Until 3 October 2013 the UK Government is consulting on the implementation of Article 8 of the EU Energy Efficiency Directive 2012/27/EU which requires the promotion of the availability of high-quality energy audits designed to identify energy-saving recommendations, and imposes an obligation on all Member States to introduce a programme of regular audits for “large enterprises”. It is proposed that “large enterprises” are those: (i) employing over 250 full-time equivalent employees (ii) with an annual turnover exceeding €50 million and/or an annual balance sheet total exceeding €43 million and (iii) which are registered for VAT/PAYE.

Whilst many organisations may have reviewed energy use in buildings an interesting aspect of the consultation is that the audit must also cover industrial processes and transportation. The extent to which such audits must be disclosed is raised in the consultation and it is not inconceivable that they may form part of company reporting or be disclosable to the public depending on legislative developments in the future.

Energy Audits

Minimum criteria

The minimum criteria require energy audits to:-

  • be based on up-to-date, measured, traceable operational data on energy consumption and (for electricity) load profiles;
  • include a detailed review of the energy consumption profile of buildings or groups of buildings, industrial operations or installations, including transportation (this may include building fabric, lighting, heating systems, vehicle types and fuel efficiency and process review);
  • build, wherever possible, upon life-cycle cost analysis instead of simple payback periods in order to take account of long-term savings, residual values of long-term investments and discount rates; and
  • be proportionate, and sufficiently representative to permit the drawing of a reliable picture of overall energy performance and the reliable identification of the most significant opportunities for improvement.

Energy audits are to allow detailed and validated calculations for the proposed measures so as to provide clear information on potential savings.

The data used in energy audits shall be maintained for historical analysis and tracking performance.


Energy audits must be undertaken by 5 December 2015, and then at least every four years from the date of the previous audit.

Scope for flexibility

While the Directive prescribes the minimum criteria, there is some limited scope for flexibility and interpretation. Member States may create more comprehensive requirements and may choose the form of the implementation.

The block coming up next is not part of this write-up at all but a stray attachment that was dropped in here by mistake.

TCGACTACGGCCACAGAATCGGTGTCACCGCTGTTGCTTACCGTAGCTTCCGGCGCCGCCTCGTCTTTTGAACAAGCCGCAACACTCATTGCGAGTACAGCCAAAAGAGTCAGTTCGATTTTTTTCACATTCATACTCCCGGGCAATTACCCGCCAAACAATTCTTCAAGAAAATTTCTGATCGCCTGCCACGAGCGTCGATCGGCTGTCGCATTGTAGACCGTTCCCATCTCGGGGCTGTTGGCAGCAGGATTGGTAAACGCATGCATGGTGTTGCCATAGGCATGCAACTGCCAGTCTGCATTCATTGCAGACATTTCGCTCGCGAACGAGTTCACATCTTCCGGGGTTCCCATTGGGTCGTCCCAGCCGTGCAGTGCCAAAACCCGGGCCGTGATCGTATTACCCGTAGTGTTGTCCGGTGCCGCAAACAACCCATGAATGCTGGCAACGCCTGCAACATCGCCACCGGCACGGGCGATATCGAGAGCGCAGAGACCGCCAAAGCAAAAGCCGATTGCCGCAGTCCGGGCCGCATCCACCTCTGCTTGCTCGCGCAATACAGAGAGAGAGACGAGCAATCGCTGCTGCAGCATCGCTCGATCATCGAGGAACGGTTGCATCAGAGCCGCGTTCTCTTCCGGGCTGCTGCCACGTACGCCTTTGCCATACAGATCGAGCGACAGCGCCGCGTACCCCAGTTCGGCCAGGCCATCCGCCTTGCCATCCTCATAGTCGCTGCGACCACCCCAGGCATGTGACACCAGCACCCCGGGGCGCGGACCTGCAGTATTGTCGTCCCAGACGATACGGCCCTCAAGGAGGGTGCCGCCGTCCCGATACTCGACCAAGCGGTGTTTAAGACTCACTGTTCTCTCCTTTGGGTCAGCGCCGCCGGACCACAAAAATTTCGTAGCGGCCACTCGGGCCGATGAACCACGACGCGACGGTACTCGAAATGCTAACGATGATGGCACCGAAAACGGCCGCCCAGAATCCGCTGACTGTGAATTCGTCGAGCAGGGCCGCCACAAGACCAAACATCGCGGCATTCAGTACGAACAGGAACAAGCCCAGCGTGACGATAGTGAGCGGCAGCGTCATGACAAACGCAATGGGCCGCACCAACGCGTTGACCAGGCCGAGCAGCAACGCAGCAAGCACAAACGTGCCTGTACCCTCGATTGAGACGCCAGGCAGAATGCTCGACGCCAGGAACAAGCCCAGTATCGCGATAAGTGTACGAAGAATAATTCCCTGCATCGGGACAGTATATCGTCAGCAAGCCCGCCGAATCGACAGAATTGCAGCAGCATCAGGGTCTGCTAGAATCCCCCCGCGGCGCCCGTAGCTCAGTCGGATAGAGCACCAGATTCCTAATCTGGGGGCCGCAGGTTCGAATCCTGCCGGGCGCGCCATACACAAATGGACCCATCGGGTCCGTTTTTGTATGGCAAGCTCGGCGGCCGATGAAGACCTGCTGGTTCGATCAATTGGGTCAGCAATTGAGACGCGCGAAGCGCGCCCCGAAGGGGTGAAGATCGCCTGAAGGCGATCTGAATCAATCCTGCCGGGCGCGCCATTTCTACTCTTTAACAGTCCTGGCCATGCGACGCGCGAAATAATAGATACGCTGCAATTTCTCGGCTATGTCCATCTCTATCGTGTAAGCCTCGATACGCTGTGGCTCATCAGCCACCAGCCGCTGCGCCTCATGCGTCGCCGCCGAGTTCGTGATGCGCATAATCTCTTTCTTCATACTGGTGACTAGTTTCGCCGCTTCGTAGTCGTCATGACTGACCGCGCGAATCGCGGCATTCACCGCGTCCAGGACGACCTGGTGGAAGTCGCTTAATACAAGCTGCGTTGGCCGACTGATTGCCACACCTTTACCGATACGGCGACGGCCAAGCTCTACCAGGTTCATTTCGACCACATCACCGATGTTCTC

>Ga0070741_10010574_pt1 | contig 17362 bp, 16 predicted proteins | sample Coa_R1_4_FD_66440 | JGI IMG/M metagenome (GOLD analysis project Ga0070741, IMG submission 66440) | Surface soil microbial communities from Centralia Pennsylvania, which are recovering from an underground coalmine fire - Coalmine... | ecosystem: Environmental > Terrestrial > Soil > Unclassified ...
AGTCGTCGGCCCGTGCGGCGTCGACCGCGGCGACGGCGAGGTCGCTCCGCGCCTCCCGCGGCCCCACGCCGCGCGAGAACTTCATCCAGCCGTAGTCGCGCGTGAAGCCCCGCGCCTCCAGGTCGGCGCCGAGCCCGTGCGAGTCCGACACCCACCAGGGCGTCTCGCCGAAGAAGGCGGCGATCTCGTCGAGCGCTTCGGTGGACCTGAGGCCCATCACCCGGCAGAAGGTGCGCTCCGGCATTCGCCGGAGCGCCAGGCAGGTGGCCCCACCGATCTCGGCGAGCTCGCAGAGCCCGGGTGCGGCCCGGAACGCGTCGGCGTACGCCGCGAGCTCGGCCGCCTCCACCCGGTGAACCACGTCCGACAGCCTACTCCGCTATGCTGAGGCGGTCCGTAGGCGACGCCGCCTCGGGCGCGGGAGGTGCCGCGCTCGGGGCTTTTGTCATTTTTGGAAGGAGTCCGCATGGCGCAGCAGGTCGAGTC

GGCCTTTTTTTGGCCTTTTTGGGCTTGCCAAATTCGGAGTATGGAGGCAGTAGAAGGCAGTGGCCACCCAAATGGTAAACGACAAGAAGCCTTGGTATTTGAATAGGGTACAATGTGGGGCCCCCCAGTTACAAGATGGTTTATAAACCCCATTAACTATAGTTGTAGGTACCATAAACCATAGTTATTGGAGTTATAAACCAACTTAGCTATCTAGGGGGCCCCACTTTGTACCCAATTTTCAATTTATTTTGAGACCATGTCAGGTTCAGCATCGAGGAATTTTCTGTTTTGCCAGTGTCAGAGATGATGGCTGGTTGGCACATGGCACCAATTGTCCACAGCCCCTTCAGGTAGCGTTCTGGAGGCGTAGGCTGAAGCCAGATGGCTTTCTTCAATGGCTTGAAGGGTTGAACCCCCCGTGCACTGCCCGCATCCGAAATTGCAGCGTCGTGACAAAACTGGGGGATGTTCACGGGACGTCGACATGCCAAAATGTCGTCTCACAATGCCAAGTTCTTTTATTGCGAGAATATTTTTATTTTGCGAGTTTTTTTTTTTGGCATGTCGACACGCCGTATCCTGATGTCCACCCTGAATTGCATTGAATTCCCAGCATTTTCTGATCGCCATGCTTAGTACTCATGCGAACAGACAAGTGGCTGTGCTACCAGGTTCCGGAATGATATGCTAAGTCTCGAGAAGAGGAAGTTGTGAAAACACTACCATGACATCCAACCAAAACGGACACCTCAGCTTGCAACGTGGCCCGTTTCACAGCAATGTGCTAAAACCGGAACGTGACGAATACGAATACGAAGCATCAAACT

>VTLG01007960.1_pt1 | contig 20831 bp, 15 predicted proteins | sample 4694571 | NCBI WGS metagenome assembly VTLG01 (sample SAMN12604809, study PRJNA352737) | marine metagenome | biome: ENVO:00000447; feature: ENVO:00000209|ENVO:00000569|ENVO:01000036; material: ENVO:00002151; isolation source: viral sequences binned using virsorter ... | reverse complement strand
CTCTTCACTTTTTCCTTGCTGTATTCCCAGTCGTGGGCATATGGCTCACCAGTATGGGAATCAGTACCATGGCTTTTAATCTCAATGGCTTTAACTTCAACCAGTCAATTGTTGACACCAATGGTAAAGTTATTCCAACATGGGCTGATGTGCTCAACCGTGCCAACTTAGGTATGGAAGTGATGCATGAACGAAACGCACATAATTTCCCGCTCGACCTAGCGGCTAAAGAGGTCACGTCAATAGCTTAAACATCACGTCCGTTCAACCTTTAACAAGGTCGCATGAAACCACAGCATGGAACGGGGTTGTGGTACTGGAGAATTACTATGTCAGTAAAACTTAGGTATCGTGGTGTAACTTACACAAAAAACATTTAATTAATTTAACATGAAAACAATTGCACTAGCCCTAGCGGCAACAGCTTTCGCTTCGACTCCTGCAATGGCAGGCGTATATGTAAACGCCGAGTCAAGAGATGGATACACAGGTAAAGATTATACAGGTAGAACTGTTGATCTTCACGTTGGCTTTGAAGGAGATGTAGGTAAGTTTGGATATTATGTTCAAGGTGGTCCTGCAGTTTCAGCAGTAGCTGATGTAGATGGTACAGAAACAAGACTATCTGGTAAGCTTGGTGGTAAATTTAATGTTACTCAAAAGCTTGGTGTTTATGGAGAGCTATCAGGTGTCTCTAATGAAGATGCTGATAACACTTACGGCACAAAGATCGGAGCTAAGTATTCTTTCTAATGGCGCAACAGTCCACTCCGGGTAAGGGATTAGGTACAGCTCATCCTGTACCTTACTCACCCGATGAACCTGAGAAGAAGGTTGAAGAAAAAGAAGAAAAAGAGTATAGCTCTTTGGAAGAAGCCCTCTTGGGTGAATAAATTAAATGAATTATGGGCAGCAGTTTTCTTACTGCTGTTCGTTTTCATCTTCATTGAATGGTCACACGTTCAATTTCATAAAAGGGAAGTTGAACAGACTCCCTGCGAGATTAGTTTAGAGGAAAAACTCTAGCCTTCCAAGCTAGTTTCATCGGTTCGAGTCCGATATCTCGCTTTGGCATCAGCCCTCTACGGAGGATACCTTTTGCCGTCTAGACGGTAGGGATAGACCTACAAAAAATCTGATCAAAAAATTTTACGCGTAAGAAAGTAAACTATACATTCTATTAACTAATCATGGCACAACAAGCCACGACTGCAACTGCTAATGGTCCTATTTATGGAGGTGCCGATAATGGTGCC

UK Consultation

The UK Government’s proposed approach to implementing Article 8 is through the establishment of the “Energy Savings Opportunity Scheme” (“ESOS”).

The consultation seeks views on how to develop the scheme. It includes a number of options on compliance reporting of ESOS assessments. Depending on the compliance route chosen, organisations may need to notify the scheme administrator that they have conducted an energy audit. The consultation also raises questions on whether and how disclosure of the findings and responses to the audits should be made.

Extent of ESOS assessments

It is proposed that the scope of ESOS assessments will extend to:

  1.  buildings (it is estimated that up to 200,000 buildings may be affected);
  2.  industrial processes and use of energy (including where it is directly produced by an  organisation). Of course some larger industrial and trade facilities will already be covered by  environmental /PPC permits which contain energy efficiency requirements (including 4 yearly  reviews); and
  3.  transportation (fleets of vehicles and energy usage from international aviation and shipping).

The consultation should be of interest not only to large enterprises but also to property investors, owners, lenders and those operating in the energy efficiency market. SMEs will be able to carry out ESOS assessments on a voluntary basis.


The Directive provides an ‘exemption’ from the energy auditing requirement for ‘enterprises that are implementing an energy or environmental management system certified by an independent body according to the relevant European or International Standards’, the principle being to avoid double regulation. On this basis, the Government proposes that any organisation with a current EN ISO50001, EN 16247 or ISO14001 certificate would be deemed in compliance with ESOS (providing the approach taken to ISO14001 has included an energy audit that meets the minimum standards of the Directive). Whether the Carbon Trust Standard is so recognised is a question raised in the consultation.

The consultation closes on 3 October 2013. It is available here.

Katy Abrahams